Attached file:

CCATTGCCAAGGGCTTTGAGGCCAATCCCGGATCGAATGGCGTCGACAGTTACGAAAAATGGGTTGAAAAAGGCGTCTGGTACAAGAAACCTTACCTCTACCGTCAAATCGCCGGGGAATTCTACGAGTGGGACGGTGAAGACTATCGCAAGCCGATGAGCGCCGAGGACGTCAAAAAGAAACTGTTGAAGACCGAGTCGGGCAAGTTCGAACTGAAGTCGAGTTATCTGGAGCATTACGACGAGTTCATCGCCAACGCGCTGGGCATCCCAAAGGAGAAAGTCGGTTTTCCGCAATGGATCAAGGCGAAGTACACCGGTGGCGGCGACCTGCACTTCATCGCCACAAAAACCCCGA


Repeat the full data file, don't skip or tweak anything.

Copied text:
CCATTGCCAAGGGCTTTGAGGCCAATCCCGGATCGAATGGCGTCGACAGTTACGAAAAATGGGTTGAAAAAGGCGTCTGGTACAAGAAACCTTACCTCTACCGTCAAATCGCCGGGGAATTCTACGAGTGGGACGGTGAAGACTATCGCAAGCCGATGAGCGCCGAGGACGTCAAAAAGAAACTGTTGAAGACCGAGTCGGGCAAGTTCGAACTGAAGTCGAGTTATCTGGAGCATTACGACGAGTTCATCGCCAACGCGCTGGGCATCCCAAAGGAGAAAGTCGGTTTTCCGCAATGGATCAAGGCGAAGTACACCGGTGGCGGCGACCTGCACTTCATCGCCACAAAAACCCCGA